States are intensifying efforts to reduce traffic fatalities on rural roads to counter a reality of highway safety: More Americans die on lonely country routes than on more congested urban roads. In 2008, 56% of the USA’s 37,261 traffic deaths occurred on rural roads, according to the National Highway Traffic Safety Administration. About 23% of the population lives in rural areas.
The focus on rural highway deaths comes at a time when traffic fatalities in general — even those on country roads — are dropping. Overall U.S. traffic deaths dropped last year amid record-high gas prices and the recession. The decline was less on rural roads even though drivers there cut travel more sharply. Rural traffic fatalities have declined steadily to 20,905 last year from 25,896 in 2002.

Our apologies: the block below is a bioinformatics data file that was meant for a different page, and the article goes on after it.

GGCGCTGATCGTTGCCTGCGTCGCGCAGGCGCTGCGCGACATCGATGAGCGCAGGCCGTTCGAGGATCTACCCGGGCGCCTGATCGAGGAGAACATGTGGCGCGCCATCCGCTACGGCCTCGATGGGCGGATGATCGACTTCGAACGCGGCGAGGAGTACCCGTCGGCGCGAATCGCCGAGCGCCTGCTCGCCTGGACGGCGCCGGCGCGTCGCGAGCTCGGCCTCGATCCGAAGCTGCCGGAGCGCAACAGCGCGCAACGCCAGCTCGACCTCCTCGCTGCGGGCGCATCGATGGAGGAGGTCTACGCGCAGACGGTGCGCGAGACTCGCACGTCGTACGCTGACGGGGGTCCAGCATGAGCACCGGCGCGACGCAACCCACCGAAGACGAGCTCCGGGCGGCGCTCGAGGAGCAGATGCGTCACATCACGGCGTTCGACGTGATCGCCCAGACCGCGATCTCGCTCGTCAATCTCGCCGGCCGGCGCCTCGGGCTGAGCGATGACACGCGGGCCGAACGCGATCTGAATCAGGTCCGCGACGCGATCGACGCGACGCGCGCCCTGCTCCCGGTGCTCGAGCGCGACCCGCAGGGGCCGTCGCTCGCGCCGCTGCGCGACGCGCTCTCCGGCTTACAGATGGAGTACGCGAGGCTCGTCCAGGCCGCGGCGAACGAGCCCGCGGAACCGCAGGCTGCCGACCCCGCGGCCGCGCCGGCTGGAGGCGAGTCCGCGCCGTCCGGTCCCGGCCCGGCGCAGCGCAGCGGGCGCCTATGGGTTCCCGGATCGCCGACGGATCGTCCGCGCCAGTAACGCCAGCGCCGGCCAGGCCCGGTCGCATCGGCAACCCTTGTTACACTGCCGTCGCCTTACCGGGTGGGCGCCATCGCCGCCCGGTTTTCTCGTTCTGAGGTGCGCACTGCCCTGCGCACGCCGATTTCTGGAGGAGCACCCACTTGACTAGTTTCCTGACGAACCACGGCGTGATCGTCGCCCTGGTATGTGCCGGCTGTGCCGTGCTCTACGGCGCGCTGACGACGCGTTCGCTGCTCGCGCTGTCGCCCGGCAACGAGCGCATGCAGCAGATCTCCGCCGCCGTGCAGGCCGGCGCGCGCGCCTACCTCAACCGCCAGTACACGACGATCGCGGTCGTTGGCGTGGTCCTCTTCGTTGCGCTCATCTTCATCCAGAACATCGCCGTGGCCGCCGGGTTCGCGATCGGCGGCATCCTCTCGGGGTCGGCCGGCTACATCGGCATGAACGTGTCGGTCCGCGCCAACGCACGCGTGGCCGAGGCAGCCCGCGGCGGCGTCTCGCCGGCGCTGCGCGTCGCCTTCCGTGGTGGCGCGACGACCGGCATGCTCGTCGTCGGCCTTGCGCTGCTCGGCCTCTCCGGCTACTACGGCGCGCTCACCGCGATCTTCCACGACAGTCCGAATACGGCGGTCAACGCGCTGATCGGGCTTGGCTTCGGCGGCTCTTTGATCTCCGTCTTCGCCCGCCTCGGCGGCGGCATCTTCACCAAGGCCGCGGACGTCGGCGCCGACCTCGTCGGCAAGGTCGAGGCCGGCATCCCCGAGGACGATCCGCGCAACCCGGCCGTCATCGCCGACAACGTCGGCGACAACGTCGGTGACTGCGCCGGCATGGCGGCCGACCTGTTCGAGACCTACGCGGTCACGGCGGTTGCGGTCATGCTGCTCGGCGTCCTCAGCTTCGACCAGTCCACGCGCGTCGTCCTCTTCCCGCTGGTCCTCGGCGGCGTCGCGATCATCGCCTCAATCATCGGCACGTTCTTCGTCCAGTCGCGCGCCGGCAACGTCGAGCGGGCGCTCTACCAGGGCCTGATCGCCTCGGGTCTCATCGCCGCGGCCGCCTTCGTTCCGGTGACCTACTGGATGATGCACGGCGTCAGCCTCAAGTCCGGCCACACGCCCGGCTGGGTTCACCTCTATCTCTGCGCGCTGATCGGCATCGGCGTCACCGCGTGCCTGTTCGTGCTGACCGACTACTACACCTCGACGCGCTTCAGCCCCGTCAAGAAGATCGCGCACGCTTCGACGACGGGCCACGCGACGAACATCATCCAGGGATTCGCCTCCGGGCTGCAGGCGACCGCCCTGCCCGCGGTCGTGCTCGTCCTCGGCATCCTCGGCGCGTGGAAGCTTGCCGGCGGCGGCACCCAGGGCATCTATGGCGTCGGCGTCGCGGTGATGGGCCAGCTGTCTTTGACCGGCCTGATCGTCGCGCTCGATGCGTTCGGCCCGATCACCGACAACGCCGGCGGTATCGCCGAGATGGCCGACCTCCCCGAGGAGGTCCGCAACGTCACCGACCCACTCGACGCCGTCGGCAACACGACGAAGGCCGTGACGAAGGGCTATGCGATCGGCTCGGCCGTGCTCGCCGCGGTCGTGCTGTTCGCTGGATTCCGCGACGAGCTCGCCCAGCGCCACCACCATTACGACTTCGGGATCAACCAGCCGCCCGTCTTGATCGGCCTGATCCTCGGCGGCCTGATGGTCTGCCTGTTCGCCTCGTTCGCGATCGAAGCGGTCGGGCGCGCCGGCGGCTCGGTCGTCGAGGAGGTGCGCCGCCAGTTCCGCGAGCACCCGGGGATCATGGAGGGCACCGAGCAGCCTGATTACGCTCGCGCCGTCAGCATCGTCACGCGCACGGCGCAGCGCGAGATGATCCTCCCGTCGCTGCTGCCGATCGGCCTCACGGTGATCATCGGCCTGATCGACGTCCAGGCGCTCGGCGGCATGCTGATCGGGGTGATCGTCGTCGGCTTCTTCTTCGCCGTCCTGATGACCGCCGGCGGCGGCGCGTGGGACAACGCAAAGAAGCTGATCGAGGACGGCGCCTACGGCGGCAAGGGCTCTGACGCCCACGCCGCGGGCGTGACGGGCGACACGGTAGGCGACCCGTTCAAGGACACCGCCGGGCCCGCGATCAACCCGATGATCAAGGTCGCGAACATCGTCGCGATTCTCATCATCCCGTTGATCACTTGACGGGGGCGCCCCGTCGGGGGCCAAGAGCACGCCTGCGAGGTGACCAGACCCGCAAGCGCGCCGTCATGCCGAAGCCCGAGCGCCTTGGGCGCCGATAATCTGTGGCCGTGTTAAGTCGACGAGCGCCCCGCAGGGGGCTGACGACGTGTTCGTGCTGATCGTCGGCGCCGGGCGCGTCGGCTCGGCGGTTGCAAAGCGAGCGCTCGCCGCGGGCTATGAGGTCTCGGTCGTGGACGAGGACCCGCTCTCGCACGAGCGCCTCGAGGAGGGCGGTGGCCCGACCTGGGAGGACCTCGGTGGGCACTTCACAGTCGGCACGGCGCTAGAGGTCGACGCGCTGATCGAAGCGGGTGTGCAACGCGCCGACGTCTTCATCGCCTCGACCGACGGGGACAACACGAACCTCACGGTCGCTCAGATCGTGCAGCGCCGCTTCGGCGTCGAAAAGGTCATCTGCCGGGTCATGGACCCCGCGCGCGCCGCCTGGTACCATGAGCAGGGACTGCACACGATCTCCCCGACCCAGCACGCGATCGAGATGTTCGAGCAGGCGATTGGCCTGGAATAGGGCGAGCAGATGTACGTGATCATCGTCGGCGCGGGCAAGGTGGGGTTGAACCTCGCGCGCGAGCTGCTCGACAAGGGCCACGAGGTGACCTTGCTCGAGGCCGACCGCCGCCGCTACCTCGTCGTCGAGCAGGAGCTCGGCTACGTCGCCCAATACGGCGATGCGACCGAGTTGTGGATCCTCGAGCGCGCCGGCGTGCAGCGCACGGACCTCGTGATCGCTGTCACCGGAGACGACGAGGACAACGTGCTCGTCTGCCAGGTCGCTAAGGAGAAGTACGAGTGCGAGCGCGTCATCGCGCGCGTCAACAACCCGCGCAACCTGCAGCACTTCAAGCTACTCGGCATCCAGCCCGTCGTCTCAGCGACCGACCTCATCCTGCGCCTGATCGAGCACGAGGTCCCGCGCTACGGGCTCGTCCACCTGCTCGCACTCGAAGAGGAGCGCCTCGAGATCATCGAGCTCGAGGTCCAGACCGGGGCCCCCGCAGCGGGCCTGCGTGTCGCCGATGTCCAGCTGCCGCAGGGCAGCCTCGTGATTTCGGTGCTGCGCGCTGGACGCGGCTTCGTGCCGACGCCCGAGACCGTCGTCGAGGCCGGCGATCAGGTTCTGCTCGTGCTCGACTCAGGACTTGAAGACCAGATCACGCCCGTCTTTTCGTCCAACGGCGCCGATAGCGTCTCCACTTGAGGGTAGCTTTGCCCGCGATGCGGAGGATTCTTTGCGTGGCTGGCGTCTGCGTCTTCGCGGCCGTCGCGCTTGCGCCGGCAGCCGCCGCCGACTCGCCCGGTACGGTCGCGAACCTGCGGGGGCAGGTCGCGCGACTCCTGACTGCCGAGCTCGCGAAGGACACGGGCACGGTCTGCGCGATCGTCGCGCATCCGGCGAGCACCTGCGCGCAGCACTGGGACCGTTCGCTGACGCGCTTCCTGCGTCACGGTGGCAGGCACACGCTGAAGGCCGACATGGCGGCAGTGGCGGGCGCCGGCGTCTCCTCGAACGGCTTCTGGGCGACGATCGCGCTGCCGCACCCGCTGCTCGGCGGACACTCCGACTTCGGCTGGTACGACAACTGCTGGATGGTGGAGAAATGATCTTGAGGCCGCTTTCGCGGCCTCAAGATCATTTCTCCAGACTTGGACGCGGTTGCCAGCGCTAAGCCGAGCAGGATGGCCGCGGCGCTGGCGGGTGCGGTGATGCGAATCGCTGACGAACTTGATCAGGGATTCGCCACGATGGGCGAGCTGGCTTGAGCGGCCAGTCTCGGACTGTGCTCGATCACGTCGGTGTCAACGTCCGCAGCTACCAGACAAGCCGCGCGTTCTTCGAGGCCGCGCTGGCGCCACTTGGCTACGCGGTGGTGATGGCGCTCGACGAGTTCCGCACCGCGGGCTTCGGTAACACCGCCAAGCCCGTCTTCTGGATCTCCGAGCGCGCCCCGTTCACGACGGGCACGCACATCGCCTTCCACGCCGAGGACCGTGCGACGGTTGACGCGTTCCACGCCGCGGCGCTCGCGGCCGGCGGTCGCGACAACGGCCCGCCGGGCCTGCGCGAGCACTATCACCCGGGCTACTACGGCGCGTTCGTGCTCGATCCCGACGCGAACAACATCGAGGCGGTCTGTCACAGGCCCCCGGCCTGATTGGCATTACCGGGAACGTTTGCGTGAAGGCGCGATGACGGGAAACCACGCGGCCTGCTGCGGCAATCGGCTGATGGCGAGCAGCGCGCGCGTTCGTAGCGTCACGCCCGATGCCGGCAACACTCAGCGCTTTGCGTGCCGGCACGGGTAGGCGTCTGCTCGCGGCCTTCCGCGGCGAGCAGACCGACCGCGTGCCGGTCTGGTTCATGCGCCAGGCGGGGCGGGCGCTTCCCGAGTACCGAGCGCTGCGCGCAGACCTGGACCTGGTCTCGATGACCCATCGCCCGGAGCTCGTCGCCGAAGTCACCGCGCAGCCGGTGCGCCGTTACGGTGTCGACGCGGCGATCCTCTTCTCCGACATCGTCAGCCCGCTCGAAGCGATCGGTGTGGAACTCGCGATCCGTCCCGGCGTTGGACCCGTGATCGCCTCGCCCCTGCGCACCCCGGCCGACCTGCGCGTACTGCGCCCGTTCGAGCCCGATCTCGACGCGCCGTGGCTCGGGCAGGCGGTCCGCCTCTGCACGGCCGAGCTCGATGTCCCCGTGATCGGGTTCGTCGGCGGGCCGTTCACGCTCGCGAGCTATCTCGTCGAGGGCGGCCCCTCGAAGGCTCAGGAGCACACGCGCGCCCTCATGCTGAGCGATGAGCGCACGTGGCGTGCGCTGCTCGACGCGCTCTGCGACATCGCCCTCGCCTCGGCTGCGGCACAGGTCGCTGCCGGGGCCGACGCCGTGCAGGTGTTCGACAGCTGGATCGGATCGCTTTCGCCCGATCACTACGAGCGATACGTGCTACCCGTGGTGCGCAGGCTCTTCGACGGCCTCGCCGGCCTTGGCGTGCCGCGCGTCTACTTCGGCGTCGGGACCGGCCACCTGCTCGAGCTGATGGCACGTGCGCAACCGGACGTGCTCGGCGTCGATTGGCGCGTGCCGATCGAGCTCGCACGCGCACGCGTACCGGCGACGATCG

In every state — even Massachusetts, which has the lowest percentage of rural fatalities — there are more rural deaths per 100 million miles traveled than urban fatalities.
A key reason: People drive faster on rural roads, which are not as well-engineered as urban highways, increasing the likelihood of death or severe injury in crashes. Other factors: behavioral differences, including more drunken driving and less use of seat belts in rural areas, and slower delivery of acute medical care. In Montana, the average response time for emergency medical rescue is about 80 minutes, compared with about 15 minutes in Massachusetts. In Colorado for 2008, there were a total of 548 deaths with 296 occurring on rural roads , a rate of 54% for rural roads.